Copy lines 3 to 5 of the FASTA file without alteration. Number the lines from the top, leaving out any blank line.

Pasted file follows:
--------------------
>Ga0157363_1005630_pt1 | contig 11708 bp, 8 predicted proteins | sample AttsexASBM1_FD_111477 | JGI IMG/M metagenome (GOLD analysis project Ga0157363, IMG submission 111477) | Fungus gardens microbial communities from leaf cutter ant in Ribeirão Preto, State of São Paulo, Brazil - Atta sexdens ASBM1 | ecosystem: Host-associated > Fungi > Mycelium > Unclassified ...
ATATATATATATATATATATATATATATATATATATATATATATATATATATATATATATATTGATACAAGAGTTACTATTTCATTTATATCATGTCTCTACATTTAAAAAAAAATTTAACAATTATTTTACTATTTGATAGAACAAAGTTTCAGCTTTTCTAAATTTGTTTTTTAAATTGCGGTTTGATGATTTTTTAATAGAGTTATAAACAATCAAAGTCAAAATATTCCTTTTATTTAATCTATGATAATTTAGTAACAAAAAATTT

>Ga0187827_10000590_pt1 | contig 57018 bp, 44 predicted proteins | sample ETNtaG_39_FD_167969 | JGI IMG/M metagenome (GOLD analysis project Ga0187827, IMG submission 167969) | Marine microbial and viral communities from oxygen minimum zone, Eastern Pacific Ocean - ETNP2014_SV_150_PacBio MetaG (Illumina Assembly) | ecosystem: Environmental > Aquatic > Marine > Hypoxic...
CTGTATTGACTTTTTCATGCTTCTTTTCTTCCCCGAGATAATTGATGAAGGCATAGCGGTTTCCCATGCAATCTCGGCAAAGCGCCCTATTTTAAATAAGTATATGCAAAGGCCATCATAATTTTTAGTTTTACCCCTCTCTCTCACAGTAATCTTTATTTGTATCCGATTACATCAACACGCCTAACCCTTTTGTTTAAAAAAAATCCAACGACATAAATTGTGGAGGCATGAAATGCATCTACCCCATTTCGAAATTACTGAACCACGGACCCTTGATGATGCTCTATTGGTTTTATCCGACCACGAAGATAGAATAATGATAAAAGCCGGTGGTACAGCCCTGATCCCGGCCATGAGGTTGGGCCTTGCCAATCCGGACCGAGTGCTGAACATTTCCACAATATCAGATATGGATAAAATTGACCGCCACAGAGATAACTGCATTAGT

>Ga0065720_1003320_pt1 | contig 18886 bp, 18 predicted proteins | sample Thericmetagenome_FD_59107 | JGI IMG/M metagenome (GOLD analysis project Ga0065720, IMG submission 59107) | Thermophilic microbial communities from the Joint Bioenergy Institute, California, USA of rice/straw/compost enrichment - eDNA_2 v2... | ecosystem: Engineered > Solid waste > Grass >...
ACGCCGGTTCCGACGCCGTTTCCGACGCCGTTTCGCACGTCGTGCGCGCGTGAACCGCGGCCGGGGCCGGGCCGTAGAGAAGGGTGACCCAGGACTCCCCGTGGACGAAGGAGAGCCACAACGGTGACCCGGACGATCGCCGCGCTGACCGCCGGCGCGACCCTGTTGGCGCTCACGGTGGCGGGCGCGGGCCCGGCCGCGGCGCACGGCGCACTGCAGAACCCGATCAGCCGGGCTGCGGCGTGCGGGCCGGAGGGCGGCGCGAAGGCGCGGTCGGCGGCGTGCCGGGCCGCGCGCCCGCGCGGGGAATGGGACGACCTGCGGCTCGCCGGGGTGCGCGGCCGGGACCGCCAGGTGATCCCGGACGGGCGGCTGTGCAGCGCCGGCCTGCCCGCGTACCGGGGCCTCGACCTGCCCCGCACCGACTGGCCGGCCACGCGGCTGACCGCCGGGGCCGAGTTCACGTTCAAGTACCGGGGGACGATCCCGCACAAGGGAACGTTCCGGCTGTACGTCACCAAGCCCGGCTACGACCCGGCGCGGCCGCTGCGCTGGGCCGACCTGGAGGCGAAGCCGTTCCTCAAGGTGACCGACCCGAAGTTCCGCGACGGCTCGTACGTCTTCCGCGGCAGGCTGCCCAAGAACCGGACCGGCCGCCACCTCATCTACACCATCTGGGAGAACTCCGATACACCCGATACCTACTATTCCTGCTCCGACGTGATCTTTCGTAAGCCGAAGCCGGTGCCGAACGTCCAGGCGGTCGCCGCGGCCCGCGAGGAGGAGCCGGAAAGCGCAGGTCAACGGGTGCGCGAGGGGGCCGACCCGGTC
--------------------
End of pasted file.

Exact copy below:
>Ga0187827_10000590_pt1 | contig 57018 bp, 44 predicted proteins | sample ETNtaG_39_FD_167969 | JGI IMG/M metagenome (GOLD analysis project Ga0187827, IMG submission 167969) | Marine microbial and viral communities from oxygen minimum zone, Eastern Pacific Ocean - ETNP2014_SV_150_PacBio MetaG (Illumina Assembly) | ecosystem: Environmental > Aquatic > Marine > Hypoxic...
CTGTATTGACTTTTTCATGCTTCTTTTCTTCCCCGAGATAATTGATGAAGGCATAGCGGTTTCCCATGCAATCTCGGCAAAGCGCCCTATTTTAAATAAGTATATGCAAAGGCCATCATAATTTTTAGTTTTACCCCTCTCTCTCACAGTAATCTTTATTTGTATCCGATTACATCAACACGCCTAACCCTTTTGTTTAAAAAAAATCCAACGACATAAATTGTGGAGGCATGAAATGCATCTACCCCATTTCGAAATTACTGAACCACGGACCCTTGATGATGCTCTATTGGTTTTATCCGACCACGAAGATAGAATAATGATAAAAGCCGGTGGTACAGCCCTGATCCCGGCCATGAGGTTGGGCCTTGCCAATCCGGACCGAGTGCTGAACATTTCCACAATATCAGATATGGATAAAATTGACCGCCACAGAGATAACTGCATTAGT

>Ga0065720_1003320_pt1 | contig 18886 bp, 18 predicted proteins | sample Thericmetagenome_FD_59107 | JGI IMG/M metagenome (GOLD analysis project Ga0065720, IMG submission 59107) | Thermophilic microbial communities from the Joint Bioenergy Institute, California, USA of rice/straw/compost enrichment - eDNA_2 v2... | ecosystem: Engineered > Solid waste > Grass >...